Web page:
The Diagnosis Through an MRI, Dr. Haug determined that Alyssa had a stress fracture in her foot. She was instructed to rest and take a break from dance, and was given a boot to help stabilize her foot and aid in its healing. Dr. Haug also recommended orthotic inserts in her shoes to help support her foot and avoid irritating the injury.
“Dr. Haug did an excellent job of explaining things to me,” shares Alyssa. “He explained the injury and the treatment plan, and how my pain would diminish with wearing a boot and resting up. He was always kind and patient, and took an interest in helping me get back to dance.”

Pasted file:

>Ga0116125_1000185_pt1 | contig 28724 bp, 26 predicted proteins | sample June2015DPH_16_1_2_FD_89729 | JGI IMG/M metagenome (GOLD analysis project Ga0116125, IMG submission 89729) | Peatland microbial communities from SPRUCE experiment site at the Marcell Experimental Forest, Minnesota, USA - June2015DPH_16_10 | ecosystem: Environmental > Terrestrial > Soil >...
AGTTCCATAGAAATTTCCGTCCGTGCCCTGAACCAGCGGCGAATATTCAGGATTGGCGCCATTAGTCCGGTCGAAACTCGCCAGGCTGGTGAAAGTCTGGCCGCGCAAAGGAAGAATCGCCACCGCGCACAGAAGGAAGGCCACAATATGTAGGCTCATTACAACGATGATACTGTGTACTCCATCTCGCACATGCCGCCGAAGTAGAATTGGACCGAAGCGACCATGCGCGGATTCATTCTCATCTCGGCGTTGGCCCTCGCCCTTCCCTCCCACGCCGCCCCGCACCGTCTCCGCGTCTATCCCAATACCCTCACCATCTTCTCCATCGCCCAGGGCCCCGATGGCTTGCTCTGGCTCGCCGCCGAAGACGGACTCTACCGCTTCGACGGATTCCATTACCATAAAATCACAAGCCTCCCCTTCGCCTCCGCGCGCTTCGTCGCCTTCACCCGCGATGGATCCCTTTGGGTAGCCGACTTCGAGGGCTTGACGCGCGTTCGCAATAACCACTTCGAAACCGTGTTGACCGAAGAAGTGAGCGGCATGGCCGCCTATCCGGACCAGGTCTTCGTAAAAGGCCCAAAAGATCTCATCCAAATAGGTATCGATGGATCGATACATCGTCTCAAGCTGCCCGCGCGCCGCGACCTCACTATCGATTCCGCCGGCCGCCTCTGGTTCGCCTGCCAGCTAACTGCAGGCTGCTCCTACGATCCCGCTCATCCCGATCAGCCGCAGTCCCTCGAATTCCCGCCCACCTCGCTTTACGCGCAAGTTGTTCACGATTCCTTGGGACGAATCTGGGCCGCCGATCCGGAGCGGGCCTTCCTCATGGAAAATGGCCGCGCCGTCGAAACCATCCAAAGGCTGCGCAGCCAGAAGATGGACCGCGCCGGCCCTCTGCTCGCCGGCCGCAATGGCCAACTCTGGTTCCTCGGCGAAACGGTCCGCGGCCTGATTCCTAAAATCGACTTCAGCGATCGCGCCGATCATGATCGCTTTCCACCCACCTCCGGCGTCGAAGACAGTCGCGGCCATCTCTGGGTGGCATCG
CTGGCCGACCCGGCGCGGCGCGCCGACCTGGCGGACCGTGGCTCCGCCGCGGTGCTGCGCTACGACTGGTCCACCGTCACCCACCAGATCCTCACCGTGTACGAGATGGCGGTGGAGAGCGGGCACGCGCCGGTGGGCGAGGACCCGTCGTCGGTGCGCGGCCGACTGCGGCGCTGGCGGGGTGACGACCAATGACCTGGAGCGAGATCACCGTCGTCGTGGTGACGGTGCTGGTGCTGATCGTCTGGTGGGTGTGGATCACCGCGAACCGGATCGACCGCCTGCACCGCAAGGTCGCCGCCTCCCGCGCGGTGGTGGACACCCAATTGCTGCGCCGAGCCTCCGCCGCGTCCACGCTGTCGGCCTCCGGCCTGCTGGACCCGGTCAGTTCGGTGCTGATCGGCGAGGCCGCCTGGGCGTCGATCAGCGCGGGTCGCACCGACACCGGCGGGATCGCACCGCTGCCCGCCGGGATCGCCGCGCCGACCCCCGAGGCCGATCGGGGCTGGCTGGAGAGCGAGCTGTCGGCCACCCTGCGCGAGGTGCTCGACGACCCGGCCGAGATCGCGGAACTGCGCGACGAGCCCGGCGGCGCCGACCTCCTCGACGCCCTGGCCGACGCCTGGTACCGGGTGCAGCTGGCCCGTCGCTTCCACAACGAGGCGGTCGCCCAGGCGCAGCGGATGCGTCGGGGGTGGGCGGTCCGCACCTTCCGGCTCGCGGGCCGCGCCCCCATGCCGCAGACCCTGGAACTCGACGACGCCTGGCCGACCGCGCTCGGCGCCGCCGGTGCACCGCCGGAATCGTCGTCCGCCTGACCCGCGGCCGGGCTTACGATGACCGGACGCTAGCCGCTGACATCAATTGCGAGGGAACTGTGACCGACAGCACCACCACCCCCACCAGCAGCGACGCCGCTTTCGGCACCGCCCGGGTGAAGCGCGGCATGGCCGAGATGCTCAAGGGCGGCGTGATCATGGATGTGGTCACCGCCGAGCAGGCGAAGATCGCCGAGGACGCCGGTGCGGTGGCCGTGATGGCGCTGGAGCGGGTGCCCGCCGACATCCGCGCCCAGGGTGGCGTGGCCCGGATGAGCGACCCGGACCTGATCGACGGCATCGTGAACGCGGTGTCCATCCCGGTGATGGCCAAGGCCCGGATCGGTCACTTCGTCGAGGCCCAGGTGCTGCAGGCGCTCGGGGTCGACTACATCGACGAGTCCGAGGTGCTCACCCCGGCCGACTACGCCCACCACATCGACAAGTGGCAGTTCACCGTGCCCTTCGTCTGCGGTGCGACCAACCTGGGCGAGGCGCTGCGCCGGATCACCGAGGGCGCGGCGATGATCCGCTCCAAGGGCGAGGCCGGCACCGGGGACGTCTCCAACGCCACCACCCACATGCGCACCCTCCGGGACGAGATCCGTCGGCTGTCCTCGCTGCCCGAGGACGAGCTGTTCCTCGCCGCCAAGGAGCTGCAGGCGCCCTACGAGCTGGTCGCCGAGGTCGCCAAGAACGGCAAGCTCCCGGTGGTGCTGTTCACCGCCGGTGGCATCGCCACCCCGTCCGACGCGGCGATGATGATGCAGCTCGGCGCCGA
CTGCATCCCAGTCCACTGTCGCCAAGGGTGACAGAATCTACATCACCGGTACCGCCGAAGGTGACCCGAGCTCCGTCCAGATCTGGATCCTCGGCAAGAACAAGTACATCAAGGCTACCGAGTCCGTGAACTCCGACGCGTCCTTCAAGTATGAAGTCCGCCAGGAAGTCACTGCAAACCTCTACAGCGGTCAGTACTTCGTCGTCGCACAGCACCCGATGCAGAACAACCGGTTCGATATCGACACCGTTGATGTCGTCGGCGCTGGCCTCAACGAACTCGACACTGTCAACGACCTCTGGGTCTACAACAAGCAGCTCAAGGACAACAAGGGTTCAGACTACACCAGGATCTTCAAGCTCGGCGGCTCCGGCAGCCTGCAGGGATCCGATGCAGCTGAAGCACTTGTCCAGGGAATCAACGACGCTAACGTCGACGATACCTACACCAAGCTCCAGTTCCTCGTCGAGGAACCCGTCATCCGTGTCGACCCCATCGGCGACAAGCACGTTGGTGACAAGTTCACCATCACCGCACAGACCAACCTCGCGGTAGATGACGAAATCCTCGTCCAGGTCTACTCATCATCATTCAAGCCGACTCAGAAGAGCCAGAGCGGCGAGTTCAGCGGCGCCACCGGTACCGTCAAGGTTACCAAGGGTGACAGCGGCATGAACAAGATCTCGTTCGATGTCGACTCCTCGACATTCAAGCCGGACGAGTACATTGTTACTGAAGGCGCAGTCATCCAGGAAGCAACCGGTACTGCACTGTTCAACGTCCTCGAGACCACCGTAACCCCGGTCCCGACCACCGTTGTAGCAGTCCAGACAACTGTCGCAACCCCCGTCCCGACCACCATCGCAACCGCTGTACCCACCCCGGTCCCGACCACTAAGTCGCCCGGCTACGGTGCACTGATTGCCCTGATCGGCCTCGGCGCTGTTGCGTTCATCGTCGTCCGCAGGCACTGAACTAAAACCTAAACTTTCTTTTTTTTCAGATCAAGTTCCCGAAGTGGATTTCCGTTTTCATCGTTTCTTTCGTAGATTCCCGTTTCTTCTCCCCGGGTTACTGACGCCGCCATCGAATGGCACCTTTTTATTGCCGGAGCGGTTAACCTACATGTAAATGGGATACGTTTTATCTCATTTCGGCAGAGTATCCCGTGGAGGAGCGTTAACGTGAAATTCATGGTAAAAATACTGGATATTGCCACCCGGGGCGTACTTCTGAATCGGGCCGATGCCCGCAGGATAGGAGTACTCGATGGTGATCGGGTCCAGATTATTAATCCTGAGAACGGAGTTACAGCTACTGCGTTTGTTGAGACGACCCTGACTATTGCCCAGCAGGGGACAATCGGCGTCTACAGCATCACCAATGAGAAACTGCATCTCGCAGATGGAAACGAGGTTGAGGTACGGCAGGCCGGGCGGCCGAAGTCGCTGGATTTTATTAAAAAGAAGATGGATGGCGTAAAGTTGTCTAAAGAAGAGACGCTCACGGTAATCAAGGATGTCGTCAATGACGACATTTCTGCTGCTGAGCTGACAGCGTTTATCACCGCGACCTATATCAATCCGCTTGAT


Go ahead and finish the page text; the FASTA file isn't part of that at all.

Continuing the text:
“We are so thankful for Dr. Haug,” shares Julie. “He made Alyssa feel comfortable, and he reassured her she would be dancing again soon.”
Alyssa took a break from dance for about eight weeks while her foot healed, focusing her attention on her other artistic hobbies—singing and drama. After the wait was over and Alyssa was pain-free, she was back on the dance floor, just in time for her recital.
See Alyssa and other real patients of Altru Advanced Orthopedics loving the way they move.
When Andrew Grotte isn’t driving tractor near Thompson, N.D., he can often be found snowmobiling, hunting or riding motocross. But in the fall of 2015, Andrew’s motocross fun landed him at Altru Advanced Orthopedics in the care of Dr. Darin Leetun.
“I misjudged a jump and fell off my bike, landing on my shoulder,” explains Andrew. “I could immediately tell something was wrong by the pain I felt. It appeared to be misshapen compared to my other shoulder.”